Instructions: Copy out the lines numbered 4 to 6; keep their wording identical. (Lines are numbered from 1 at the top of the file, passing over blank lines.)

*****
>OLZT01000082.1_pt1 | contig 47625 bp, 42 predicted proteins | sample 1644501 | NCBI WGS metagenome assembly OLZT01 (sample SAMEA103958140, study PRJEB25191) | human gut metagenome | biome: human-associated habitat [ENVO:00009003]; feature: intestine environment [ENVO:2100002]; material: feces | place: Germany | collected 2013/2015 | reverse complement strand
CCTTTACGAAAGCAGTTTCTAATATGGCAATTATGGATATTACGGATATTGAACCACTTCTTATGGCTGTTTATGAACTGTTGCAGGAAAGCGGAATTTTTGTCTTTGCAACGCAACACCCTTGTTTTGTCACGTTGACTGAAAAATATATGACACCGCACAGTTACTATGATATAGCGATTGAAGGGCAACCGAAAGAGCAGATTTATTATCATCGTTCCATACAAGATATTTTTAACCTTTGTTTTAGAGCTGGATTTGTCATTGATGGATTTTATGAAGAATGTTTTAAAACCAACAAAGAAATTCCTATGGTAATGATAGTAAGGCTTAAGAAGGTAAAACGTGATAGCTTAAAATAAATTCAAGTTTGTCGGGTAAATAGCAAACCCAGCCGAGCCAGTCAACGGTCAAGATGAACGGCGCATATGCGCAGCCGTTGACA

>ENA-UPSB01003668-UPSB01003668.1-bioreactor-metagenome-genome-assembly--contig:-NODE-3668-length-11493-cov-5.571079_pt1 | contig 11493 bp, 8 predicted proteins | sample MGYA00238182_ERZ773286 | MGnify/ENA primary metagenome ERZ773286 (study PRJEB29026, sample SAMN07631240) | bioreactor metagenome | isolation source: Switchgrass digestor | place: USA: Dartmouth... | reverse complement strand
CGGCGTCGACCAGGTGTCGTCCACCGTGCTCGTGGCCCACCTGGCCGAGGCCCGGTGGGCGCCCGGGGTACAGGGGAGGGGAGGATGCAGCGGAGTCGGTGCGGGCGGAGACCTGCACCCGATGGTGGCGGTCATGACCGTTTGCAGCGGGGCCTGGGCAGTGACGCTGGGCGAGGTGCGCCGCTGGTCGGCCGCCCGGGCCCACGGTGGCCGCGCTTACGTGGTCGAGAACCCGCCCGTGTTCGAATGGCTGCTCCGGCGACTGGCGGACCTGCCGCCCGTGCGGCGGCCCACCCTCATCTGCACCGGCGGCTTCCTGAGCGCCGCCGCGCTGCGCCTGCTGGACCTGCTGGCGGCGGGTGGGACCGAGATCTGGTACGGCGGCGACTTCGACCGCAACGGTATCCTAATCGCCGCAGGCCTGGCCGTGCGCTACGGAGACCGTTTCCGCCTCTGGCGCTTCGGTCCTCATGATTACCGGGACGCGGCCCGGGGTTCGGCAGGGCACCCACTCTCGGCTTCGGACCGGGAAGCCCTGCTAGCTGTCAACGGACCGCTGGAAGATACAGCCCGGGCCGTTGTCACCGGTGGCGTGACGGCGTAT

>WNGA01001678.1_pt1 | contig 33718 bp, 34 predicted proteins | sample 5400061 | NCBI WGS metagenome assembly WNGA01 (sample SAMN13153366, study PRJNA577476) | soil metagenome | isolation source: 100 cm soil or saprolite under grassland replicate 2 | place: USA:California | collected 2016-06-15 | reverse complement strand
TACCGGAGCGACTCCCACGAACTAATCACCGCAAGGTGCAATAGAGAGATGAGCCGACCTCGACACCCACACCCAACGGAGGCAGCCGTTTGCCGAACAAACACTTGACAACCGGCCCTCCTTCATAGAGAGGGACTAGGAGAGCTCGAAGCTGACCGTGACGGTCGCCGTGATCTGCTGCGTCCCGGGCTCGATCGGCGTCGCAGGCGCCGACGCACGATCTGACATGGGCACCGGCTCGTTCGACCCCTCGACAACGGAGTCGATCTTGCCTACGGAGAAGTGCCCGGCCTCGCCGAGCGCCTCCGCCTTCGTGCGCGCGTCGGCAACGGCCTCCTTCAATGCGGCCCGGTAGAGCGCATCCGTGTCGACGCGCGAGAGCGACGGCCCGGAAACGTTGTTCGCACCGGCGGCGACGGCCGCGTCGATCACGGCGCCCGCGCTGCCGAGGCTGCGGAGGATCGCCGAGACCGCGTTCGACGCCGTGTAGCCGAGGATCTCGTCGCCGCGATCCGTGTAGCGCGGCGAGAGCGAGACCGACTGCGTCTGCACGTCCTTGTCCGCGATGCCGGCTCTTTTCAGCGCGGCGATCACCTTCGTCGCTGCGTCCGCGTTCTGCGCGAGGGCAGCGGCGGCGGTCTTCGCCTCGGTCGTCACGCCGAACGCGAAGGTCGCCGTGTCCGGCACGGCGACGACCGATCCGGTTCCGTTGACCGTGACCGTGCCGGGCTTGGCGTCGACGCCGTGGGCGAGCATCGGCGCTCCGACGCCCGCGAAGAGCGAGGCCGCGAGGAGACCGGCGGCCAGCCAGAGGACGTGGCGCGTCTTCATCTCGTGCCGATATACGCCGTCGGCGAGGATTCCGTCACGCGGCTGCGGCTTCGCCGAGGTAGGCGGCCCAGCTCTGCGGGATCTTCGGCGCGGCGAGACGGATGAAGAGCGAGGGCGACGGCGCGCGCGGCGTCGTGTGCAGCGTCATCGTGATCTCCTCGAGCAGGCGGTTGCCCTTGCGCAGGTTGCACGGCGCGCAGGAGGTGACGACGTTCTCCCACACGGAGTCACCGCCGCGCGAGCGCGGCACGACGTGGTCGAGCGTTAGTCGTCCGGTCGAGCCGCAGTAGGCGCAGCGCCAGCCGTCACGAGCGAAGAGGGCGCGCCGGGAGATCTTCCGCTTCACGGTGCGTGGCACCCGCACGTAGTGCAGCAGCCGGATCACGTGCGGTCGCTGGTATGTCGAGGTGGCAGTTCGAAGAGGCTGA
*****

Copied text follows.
CGGCGTCGACCAGGTGTCGTCCACCGTGCTCGTGGCCCACCTGGCCGAGGCCCGGTGGGCGCCCGGGGTACAGGGGAGGGGAGGATGCAGCGGAGTCGGTGCGGGCGGAGACCTGCACCCGATGGTGGCGGTCATGACCGTTTGCAGCGGGGCCTGGGCAGTGACGCTGGGCGAGGTGCGCCGCTGGTCGGCCGCCCGGGCCCACGGTGGCCGCGCTTACGTGGTCGAGAACCCGCCCGTGTTCGAATGGCTGCTCCGGCGACTGGCGGACCTGCCGCCCGTGCGGCGGCCCACCCTCATCTGCACCGGCGGCTTCCTGAGCGCCGCCGCGCTGCGCCTGCTGGACCTGCTGGCGGCGGGTGGGACCGAGATCTGGTACGGCGGCGACTTCGACCGCAACGGTATCCTAATCGCCGCAGGCCTGGCCGTGCGCTACGGAGACCGTTTCCGCCTCTGGCGCTTCGGTCCTCATGATTACCGGGACGCGGCCCGGGGTTCGGCAGGGCACCCACTCTCGGCTTCGGACCGGGAAGCCCTGCTAGCTGTCAACGGACCGCTGGAAGATACAGCCCGGGCCGTTGTCACCGGTGGCGTGACGGCGTAT

>WNGA01001678.1_pt1 | contig 33718 bp, 34 predicted proteins | sample 5400061 | NCBI WGS metagenome assembly WNGA01 (sample SAMN13153366, study PRJNA577476) | soil metagenome | isolation source: 100 cm soil or saprolite under grassland replicate 2 | place: USA:California | collected 2016-06-15 | reverse complement strand
TACCGGAGCGACTCCCACGAACTAATCACCGCAAGGTGCAATAGAGAGATGAGCCGACCTCGACACCCACACCCAACGGAGGCAGCCGTTTGCCGAACAAACACTTGACAACCGGCCCTCCTTCATAGAGAGGGACTAGGAGAGCTCGAAGCTGACCGTGACGGTCGCCGTGATCTGCTGCGTCCCGGGCTCGATCGGCGTCGCAGGCGCCGACGCACGATCTGACATGGGCACCGGCTCGTTCGACCCCTCGACAACGGAGTCGATCTTGCCTACGGAGAAGTGCCCGGCCTCGCCGAGCGCCTCCGCCTTCGTGCGCGCGTCGGCAACGGCCTCCTTCAATGCGGCCCGGTAGAGCGCATCCGTGTCGACGCGCGAGAGCGACGGCCCGGAAACGTTGTTCGCACCGGCGGCGACGGCCGCGTCGATCACGGCGCCCGCGCTGCCGAGGCTGCGGAGGATCGCCGAGACCGCGTTCGACGCCGTGTAGCCGAGGATCTCGTCGCCGCGATCCGTGTAGCGCGGCGAGAGCGAGACCGACTGCGTCTGCACGTCCTTGTCCGCGATGCCGGCTCTTTTCAGCGCGGCGATCACCTTCGTCGCTGCGTCCGCGTTCTGCGCGAGGGCAGCGGCGGCGGTCTTCGCCTCGGTCGTCACGCCGAACGCGAAGGTCGCCGTGTCCGGCACGGCGACGACCGATCCGGTTCCGTTGACCGTGACCGTGCCGGGCTTGGCGTCGACGCCGTGGGCGAGCATCGGCGCTCCGACGCCCGCGAAGAGCGAGGCCGCGAGGAGACCGGCGGCCAGCCAGAGGACGTGGCGCGTCTTCATCTCGTGCCGATATACGCCGTCGGCGAGGATTCCGTCACGCGGCTGCGGCTTCGCCGAGGTAGGCGGCCCAGCTCTGCGGGATCTTCGGCGCGGCGAGACGGATGAAGAGCGAGGGCGACGGCGCGCGCGGCGTCGTGTGCAGCGTCATCGTGATCTCCTCGAGCAGGCGGTTGCCCTTGCGCAGGTTGCACGGCGCGCAGGAGGTGACGACGTTCTCCCACACGGAGTCACCGCCGCGCGAGCGCGGCACGACGTGGTCGAGCGTTAGTCGTCCGGTCGAGCCGCAGTAGGCGCAGCGCCAGCCGTCACGAGCGAAGAGGGCGCGCCGGGAGATCTTCCGCTTCACGGTGCGTGGCACCCGCACGTAGTGCAGCAGCCGGATCACGTGCGGTCGCTGGTATGTCGAGGTGGCAGTTCGAAGAGGCTGA